Oops! One of the calls on my route was to ask the local air traffic here I was due to a "temporary loss of position". i.e. “You are in this tiny little aeroplane all by yourself flying around somewhere and you have not an earthly clue where you are in the world." This is when you are supposed to stay calm and check the ground features against your chart and then comes the awful realisation that none of them make any sense at all.

 A quick call to the relevant authority (Andy in the room next door) and he had triangulated my position and I was back on track.

 I passed although was "rather halting" at times. He should hear the show!
 By now the shivering and the croakiness was getting worse. It wasn't stress, it was…

 MAN FLU!!!!!

  

Actually to be frank I think it was proper flu as I have not felt as rotten in years, complete with comedy sneezing which - had I not been carefully knitted together - bits of me would have flown off. I used to work with a bloke years ago who sported a rug, false teeth and lifts in his shoes. He was known as "The Kit"!

 Being the trouper I am I soldiered on and merrily hockled, wheezed and coughed my way through the next few days shows.

 Luckily by Friday I had recovered enough for the Dark Lady, Jamie (her birthday boy son, who was 12 that day) and I to pop round for the first BBQ of the season with our friends, Fran and Greg, and their children, Theo and Hannah.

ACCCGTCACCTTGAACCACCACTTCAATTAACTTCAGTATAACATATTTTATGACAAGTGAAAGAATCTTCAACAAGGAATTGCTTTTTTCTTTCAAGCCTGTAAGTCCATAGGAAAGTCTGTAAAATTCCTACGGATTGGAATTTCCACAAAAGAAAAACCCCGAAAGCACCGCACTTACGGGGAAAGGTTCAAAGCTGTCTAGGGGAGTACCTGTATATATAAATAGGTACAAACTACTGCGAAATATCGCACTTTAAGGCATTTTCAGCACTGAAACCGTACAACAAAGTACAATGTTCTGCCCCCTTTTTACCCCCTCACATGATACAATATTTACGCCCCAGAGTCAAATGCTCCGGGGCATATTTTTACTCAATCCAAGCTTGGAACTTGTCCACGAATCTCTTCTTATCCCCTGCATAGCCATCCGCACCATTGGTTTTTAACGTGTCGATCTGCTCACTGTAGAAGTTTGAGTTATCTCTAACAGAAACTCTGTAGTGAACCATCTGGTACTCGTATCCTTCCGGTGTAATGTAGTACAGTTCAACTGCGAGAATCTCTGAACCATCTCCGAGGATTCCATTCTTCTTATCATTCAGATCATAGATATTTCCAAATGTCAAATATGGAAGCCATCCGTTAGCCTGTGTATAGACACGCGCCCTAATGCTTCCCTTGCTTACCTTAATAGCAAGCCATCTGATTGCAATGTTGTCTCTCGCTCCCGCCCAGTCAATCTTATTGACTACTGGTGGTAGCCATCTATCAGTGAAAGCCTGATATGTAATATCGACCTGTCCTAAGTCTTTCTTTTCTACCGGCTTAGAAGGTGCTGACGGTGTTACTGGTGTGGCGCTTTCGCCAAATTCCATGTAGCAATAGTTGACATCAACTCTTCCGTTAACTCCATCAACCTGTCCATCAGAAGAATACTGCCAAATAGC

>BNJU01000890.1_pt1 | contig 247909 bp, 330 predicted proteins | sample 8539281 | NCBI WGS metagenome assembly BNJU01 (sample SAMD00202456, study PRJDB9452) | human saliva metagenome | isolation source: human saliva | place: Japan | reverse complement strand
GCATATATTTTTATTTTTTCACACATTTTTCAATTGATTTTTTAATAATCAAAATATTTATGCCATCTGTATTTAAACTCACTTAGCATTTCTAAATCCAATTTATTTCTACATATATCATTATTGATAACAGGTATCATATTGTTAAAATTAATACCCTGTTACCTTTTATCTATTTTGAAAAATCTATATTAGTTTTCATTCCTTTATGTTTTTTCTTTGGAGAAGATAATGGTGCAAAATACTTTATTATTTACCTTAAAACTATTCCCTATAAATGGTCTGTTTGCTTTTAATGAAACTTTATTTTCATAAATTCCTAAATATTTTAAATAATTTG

This was hardcore BBQ. There was shrimp and there were the best steaks I had ever eaten.

What was even more impressive than this was the team work. Big food and big drinks were seamlessly passed from indoors to out and empty plates and glasses were passed from outside to in.

Greg was IC BBQ. He has lived in the USA so has a good grounding in "big food". Watching his expertise was a delight.

I have never worried about being IC BBQ. The Dark Lady is a terrific cook and if she wants she can do as much cooking as she likes. I am a willing dustbin.

We sat outside in the garden in the gathering gloom under the Heathrow flight path and yarned.
As we talked I watched the planes coming in to land and wondered if any of the pilots were wondering if the radio call they were about to make was the correct one, or would it send Air Traffic Control into a blind panic.

There was cake too. Wonder if the crew could see us as they passed overhead.

"Speedbird 452 to Heathrow approach. Birthday cake, 6 o'clock low"

We sat out in the gathering darkness by the candlelight and talked until nearly midnight.


It was only on the way back I realised something.

Greg had managed to BBQ for seven whilst still maintaining the conversation and had done it all without the need to wear a comedy apron which made him look like he was wearing women's underwear or a French Maids outfit!



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2 comments:

Martin Lower said...

So you're a willing dustbin then, Dark Lord? That screaming sound I can hear, must be blubberwatch diving nose first into the briny!

Chocks away!

cassandra63 said...

That's an ultralight. A microlight is a different beast altogether.